Sure. So, I started research in myeloma eight years ago. I became faculty five years ago. I’m a little bit newer. But I got to join right when all of our therapies starting growing exponentially. We have these new therapies coming out every year now. So, being on that exponential curve is sort of the most exciting part for me.

Jack Aiello:    

Yeah. And, Dr. Lonial, I know you’ve been in this business for a little bit. Tell me what excites you about where we are now.

Dr. Lonial:      

Yeah. It’s interesting. I thought when I started we had new drugs with bortezomib (Velcade) and thalidomide. So, I think what really does excite me is the context that we have a lot of tools now that we didn’t have 20 years now. I think we can start to introduce the word cure in subsets of patients with myeloma. And if not cure, then long-term control. That to me is really exciting, because we haven’t been able to really do that for a long time.

Jack Aiello:    

So, to kick things off, we’re gonna actually watch a video by Elisabet Manasanch, who’s here also at MD Anderson. She’s gonna be discussing some of these newer emerging therapies for myeloma. She’ll cover a lot of information. So, our inpatient panel will then go into further detail about it. You can follow along with the drug names she will mention. There are handouts you have. With that, let’s start the video.

Dr. Manasanch:          

Well, there are a lot of things coming out of new therapies that we actually got some data for the first time at the annual meeting of the American Society of Clinical Oncology, which was in June. So, we actually got for patients who have relapsed/refractory myeloma, there are a lot of new therapies. One of those therapies is called iberdomide. It’s a new immunomodulatory drug.

So, it follows in the steps of thalidomide (Thalomid), lenalidomide (Revlimid), pomalidomide (Pomalyst) and now, iberdomide. It seems to have activity in patients that no longer have response to immunomodulatory medications, including thalidomide. So, this is some promising medication that is certainly gonna need more clinical trials. That’s something that patients can look forward to if they have the need for those medications at this time.

Additionally, there’s been another approval from the FDA based on an isolated program for a medication called selinexor (Xpovio), which is a tablet that is taken basically a few times a week and that’s taken with dexamethasone. That’s what the approval for. So, this medication called selinexor with dexamethasone (Decadron) is also a new class of medication.

So, it’s not a proteasome inhibitor or an immunomodulatory drug. It works through basically getting some of the proteins that work in sterilizing the neutrons of the cell. So, you can get that medication also through your doctor that’s approved. So, if you don’t have a lot of treatment therapy, that’s something that you can do.

Of course, there’s also other medication called BiTE, the biospecifc T-cell engager. Those are antibodies. These antibodies are in clinical trials and we also have some clinical data for the first time in the past few months showing that they’re also responsive in patients that don’t have a lot of other good treatment options.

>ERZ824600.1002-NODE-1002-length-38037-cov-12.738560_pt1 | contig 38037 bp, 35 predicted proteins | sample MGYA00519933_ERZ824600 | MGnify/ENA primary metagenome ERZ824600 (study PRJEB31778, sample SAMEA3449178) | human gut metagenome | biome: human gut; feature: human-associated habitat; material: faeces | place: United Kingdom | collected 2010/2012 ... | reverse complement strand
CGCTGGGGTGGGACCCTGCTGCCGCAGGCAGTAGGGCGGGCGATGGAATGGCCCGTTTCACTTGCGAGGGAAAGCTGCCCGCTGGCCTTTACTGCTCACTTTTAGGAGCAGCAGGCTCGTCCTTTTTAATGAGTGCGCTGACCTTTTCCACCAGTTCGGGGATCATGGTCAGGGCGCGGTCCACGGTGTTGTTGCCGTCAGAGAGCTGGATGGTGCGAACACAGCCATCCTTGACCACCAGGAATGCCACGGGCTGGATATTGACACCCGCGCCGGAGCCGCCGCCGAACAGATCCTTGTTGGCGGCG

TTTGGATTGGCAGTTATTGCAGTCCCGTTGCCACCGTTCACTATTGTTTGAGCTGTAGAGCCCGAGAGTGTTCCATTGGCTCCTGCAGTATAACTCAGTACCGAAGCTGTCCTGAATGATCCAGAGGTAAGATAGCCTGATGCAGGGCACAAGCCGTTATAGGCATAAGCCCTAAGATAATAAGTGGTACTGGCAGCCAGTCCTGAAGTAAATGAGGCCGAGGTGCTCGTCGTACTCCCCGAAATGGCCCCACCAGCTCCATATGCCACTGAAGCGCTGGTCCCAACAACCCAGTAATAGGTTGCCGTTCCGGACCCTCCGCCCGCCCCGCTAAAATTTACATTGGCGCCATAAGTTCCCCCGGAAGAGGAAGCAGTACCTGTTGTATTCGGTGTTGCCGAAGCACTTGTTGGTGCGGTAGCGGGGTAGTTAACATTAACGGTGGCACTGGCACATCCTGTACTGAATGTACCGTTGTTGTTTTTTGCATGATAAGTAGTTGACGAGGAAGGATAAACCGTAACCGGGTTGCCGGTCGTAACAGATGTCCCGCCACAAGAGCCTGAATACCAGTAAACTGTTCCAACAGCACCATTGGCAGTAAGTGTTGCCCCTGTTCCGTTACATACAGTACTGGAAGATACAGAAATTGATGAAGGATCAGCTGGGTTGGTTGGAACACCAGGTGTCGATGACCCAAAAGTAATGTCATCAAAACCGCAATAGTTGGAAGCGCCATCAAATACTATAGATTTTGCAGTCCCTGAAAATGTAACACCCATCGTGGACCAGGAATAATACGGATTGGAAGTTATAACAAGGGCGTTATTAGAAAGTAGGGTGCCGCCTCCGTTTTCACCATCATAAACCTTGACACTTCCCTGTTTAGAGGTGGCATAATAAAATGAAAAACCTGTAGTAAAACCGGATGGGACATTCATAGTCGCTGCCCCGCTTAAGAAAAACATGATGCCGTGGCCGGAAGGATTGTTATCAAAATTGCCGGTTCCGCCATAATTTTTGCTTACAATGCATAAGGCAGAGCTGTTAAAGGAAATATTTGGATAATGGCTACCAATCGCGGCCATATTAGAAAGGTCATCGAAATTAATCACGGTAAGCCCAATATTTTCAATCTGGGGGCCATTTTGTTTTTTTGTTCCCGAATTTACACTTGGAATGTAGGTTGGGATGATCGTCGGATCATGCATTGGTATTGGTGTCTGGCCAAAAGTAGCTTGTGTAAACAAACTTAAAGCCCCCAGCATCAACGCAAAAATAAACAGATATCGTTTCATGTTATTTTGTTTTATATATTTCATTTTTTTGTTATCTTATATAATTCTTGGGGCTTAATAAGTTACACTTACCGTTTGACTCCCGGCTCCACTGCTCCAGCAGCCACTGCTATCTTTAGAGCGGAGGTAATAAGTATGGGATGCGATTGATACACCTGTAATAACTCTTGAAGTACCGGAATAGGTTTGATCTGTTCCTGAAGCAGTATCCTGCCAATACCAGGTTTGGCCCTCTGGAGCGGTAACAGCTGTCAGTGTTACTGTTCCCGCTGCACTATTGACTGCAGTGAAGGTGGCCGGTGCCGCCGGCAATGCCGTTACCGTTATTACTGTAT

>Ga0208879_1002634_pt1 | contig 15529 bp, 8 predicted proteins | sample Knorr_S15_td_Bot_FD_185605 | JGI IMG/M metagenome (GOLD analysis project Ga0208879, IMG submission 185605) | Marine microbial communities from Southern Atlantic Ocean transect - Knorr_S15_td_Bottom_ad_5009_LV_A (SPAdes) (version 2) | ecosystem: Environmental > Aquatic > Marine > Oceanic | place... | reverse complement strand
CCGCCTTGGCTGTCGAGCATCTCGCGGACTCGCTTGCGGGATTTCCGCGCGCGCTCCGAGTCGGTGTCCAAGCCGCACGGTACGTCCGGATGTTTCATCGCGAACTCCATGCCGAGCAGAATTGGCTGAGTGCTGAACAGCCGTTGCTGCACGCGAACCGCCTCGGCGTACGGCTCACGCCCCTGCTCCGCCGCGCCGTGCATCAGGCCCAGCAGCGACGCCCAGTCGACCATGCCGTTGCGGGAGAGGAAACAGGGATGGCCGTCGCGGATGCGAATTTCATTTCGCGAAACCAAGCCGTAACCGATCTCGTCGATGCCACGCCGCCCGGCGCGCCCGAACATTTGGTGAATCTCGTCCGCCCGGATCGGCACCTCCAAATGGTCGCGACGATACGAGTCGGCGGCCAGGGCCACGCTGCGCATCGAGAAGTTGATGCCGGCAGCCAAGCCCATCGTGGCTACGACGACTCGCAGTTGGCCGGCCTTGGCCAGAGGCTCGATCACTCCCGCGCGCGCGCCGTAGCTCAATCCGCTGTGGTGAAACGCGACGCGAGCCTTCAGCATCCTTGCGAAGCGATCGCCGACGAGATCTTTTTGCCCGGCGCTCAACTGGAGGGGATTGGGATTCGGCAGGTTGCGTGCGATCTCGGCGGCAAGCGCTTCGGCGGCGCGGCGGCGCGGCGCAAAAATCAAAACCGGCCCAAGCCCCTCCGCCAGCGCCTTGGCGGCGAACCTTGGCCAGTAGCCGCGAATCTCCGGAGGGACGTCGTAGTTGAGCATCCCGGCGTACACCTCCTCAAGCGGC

So, if you’re one of those patients, you can go for either iberdomide off clinical trials, selinexor that you could get just with a doctor in the community or off a clinical trial. Then there’s this BiTE medication, which are also in clinical trial and are ongoing.

Of course, there is also all the clinical trials with CAR T-cell therapies. One of the new things is that there’s going to be soon a study opening that has what we call off-the-shelf CAR T, which means they use T cells. These are white cells from other people. They’re not your own T cells.

So, they can manufacture those cells very quickly and I think most patients know already about CAR T-cell therapy but that’s some of the new things that are coming in that phase. On top of that, there are still ongoing studies with CAR T-cell therapies.

Additionally, there’s been a new CD38 antibody. It’s called isatuximab that has shown in a randomized study with thalidomide and dexamethasone that there is basically the time that patients don’t relapse increased. So, there’s a new CD38 antibody that is not daratumamab (Darzalex) that is probably maybe approved by the FDA later this year or next year. So, that’s another CD38 antibody that is probably gonna be available soon, again, off clinical trials.

Another important thing—there are some clinical trials ongoing for newly diagnosed myeloma. Most of these studies, what they’re doing is they put a proteasome inhibitor with an immunomodulatory drug with dexamethasone, and then they add an antibody. So, they do a lot of studies comparing the addition of these antibody with the usual backbone of myeloma therapies for newly diagnosed patients.

So, those studies are ongoing. If you have newly diagnosed myeloma, that’s something that you can participate in. So far, the initial report shows that there seems to be more efficacy if you do the four drugs versus the three drugs, which is what we’ve traditionally been doing.